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The day I get my Dells I reformat the drive and take away all the junk they kindly give with their systems. I have drives with and without partitions and I personally like to keep my OS on a small partition and my data and my 'junk' on a larger one. Just something I got use to.

Terabyte drives are close to the $150 mark for OEM's. It's starting to feel like Star Trek!

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The day I get my Dells I reformat the drive and take away all the junk they kindly give with their systems. I have drives with and without partitions and I personally like to keep my OS on a small partition and my data and my 'junk' on a larger one. Just something I got use to.

Terabyte drives are close to the $150 mark for OEM's. It's starting to feel like Star Trek!

 

 

Good work Mr. Scott, now beam me up, Kirk out...... :lol:

 

cd

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"I think you read/mean free swap file space on a hard drive, where the OS is installed."

 

I agree with your suggestion cd. I have 4 separate drives in my computer (one being an exterior 500GB drive). On the interior drives that are the slave drives I have filled them up to where there was only 2 or 3 % space left and they seemed to defrag O.K. But I agree that the swap file space was meant for the OS drive mainly.

Frank...

 

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Guest ml
I read here, but can't find the post now, that you should keep, I think it said, 30% of your hard drive free. Does that apply to all sizes? For example 30% of a 400 GB HD would be about 2x as much space as 30% of a 200 GB HD. So, if I have a 400 GB HD, do I need to keep 120 GB free (or really around 110 GB since I think a 400 GB HD is about 365 in reality)? It seems like a lot of space to not use, but I defer to those more experienced in this area. Thanks for any advice :)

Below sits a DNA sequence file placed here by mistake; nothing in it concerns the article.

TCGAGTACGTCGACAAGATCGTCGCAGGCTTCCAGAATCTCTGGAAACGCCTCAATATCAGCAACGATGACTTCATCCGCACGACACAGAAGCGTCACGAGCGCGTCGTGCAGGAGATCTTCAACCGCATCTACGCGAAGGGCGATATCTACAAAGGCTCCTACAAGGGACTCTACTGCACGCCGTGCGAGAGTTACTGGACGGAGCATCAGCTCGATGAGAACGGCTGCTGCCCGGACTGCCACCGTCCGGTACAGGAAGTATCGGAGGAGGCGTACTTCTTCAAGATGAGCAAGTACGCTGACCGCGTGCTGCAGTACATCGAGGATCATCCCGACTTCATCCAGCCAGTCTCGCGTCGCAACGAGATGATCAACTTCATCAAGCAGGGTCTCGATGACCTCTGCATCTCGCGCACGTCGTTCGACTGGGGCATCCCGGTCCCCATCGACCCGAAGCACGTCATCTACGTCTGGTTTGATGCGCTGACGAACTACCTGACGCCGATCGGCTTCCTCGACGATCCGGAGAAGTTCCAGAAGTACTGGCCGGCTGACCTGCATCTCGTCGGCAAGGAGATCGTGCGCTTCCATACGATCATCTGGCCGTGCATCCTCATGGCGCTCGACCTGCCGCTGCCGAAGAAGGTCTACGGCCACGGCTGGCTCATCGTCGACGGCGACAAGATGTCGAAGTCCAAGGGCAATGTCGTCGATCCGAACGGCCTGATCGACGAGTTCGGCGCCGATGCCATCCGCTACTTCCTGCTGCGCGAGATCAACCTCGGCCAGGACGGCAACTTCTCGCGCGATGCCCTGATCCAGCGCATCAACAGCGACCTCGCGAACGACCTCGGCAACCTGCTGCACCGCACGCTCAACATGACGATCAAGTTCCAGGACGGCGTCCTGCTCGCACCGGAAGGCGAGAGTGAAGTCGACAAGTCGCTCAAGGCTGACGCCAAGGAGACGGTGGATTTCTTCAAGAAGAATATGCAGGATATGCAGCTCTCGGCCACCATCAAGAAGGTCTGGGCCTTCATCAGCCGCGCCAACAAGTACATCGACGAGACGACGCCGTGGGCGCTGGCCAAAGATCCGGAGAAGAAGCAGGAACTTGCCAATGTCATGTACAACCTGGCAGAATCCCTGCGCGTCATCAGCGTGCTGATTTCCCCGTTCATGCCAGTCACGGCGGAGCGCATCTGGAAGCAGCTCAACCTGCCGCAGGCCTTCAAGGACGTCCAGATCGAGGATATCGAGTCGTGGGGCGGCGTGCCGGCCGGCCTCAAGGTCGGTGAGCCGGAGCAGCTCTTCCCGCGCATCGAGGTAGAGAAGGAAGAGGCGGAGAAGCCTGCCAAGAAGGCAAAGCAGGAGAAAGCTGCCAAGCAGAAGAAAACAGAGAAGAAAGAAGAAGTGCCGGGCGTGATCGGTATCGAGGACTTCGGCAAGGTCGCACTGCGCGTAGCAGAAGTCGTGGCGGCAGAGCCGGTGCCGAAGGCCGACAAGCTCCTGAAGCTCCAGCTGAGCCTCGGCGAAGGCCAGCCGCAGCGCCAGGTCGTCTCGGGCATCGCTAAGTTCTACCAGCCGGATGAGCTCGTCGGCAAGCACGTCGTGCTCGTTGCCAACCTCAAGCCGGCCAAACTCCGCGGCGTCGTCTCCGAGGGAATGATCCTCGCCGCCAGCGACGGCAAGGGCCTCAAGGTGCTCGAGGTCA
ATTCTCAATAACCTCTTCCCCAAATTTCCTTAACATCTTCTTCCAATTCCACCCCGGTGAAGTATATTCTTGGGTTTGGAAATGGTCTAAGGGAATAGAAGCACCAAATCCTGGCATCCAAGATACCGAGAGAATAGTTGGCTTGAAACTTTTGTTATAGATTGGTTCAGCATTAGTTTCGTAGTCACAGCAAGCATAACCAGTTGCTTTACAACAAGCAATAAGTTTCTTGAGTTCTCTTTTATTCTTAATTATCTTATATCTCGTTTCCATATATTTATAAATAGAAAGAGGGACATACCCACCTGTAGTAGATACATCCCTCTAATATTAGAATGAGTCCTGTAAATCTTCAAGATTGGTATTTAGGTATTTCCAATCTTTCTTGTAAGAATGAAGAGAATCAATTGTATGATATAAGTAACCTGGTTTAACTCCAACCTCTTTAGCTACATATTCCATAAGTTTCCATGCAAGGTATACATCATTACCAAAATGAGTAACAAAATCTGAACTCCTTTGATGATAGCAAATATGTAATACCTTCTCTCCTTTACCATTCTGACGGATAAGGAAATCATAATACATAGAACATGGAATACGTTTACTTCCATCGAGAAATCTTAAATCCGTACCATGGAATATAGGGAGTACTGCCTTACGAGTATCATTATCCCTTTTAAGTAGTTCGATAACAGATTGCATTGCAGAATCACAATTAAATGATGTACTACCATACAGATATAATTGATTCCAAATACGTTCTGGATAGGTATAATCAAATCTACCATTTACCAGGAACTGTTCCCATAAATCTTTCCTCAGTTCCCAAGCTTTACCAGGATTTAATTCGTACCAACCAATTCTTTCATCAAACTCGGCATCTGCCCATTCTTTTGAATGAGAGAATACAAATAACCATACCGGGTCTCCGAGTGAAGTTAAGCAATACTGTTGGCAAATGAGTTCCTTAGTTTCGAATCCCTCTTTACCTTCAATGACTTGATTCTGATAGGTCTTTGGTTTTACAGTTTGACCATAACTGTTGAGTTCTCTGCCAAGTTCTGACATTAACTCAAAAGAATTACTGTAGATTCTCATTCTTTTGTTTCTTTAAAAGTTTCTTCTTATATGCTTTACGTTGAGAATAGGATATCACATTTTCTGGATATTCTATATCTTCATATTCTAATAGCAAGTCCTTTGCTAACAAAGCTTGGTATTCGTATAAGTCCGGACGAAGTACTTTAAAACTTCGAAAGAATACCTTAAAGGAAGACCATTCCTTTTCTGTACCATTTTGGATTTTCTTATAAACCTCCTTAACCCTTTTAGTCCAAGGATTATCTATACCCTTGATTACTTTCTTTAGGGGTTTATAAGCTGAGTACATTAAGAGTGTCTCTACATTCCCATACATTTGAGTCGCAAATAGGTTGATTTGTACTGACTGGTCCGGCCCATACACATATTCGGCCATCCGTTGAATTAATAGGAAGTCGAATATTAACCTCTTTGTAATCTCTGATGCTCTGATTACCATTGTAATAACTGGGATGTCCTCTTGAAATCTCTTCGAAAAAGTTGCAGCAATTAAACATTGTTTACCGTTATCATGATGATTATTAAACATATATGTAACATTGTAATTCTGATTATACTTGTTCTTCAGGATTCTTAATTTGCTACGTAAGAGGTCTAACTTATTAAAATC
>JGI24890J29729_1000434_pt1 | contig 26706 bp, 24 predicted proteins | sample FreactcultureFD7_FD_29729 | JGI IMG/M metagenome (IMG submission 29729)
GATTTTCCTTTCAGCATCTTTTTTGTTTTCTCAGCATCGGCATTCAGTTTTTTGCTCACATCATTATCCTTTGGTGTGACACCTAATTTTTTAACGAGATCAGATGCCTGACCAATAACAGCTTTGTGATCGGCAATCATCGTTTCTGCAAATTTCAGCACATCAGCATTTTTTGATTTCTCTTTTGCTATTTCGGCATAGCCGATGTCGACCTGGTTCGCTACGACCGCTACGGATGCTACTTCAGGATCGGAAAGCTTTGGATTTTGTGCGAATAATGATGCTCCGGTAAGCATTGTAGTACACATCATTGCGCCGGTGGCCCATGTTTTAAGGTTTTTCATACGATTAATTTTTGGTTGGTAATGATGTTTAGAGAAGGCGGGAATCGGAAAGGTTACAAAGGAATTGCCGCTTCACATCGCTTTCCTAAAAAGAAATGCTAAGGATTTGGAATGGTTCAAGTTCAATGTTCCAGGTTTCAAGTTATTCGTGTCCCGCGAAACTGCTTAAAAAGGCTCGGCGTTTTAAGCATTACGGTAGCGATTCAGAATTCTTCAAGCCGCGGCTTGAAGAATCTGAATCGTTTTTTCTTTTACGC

karri

My new computer came with a 500 GB hard drive ( around 450 GB storage) and it was partitioned into 2 hard drives of approximately half the disk space on each one. Partitioning that hard drive into two smaller ones is a good idea. However, it depends on the version of Windows that you have.

 

Vista will allow you to partition the hard drive at a later time, but with XP, you usually need a partitioning program unless you want to start from scratch.

 

Partitioning into two separate smaller hard drives will allow you to save space needed for defragmenting and also time by only defragmenting the partition that is fragmented.

 

XP requires 15% free on your main hard drive ( On my older computer I used to get the warning about not having 15% free)

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ml, are you saying that your system (Dell???) came with the HD partitioned? I've never purchased a system with a HD larger than 160GB so I wasn't aware that was an option. I do know they usually keep a small FAT32 partition hidden for restoring the system to factory default again.